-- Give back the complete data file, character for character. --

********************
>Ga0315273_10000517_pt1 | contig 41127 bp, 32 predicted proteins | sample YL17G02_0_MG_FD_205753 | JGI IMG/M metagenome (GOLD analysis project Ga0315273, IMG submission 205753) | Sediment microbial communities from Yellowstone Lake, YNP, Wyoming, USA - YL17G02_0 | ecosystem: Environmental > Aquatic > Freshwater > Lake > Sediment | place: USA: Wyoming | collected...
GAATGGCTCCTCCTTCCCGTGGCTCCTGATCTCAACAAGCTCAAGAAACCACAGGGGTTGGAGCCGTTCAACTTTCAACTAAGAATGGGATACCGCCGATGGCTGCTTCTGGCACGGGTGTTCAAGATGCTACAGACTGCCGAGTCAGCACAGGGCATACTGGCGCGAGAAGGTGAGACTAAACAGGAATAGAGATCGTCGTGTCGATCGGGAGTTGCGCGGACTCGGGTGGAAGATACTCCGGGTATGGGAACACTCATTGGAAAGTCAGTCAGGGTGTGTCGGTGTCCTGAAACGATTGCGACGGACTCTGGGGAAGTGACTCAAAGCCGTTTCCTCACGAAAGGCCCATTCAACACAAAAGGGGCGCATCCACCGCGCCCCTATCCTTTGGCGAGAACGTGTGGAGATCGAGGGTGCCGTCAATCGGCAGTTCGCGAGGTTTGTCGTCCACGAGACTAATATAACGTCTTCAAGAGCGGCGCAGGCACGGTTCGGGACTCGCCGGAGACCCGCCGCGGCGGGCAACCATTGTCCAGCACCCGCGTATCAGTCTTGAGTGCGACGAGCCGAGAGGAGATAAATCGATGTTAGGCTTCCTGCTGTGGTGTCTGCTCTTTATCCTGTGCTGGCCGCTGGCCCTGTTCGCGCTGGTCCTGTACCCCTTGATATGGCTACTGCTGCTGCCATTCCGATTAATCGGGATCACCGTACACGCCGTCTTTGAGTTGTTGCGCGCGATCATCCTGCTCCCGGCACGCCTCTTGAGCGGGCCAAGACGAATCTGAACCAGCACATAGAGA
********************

>Ga0315273_10000517_pt1 | contig 41127 bp, 32 predicted proteins | sample YL17G02_0_MG_FD_205753 | JGI IMG/M metagenome (GOLD analysis project Ga0315273, IMG submission 205753) | Sediment microbial communities from Yellowstone Lake, YNP, Wyoming, USA - YL17G02_0 | ecosystem: Environmental > Aquatic > Freshwater > Lake > Sediment | place: USA: Wyoming | collected...
GAATGGCTCCTCCTTCCCGTGGCTCCTGATCTCAACAAGCTCAAGAAACCACAGGGGTTGGAGCCGTTCAACTTTCAACTAAGAATGGGATACCGCCGATGGCTGCTTCTGGCACGGGTGTTCAAGATGCTACAGACTGCCGAGTCAGCACAGGGCATACTGGCGCGAGAAGGTGAGACTAAACAGGAATAGAGATCGTCGTGTCGATCGGGAGTTGCGCGGACTCGGGTGGAAGATACTCCGGGTATGGGAACACTCATTGGAAAGTCAGTCAGGGTGTGTCGGTGTCCTGAAACGATTGCGACGGACTCTGGGGAAGTGACTCAAAGCCGTTTCCTCACGAAAGGCCCATTCAACACAAAAGGGGCGCATCCACCGCGCCCCTATCCTTTGGCGAGAACGTGTGGAGATCGAGGGTGCCGTCAATCGGCAGTTCGCGAGGTTTGTCGTCCACGAGACTAATATAACGTCTTCAAGAGCGGCGCAGGCACGGTTCGGGACTCGCCGGAGACCCGCCGCGGCGGGCAACCATTGTCCAGCACCCGCGTATCAGTCTTGAGTGCGACGAGCCGAGAGGAGATAAATCGATGTTAGGCTTCCTGCTGTGGTGTCTGCTCTTTATCCTGTGCTGGCCGCTGGCCCTGTTCGCGCTGGTCCTGTACCCCTTGATATGGCTACTGCTGCTGCCATTCCGATTAATCGGGATCACCGTACACGCCGTCTTTGAGTTGTTGCGCGCGATCATCCTGCTCCCGGCACGCCTCTTGAGCGGGCCAAGACGAATCTGAACCAGCACATAGAGA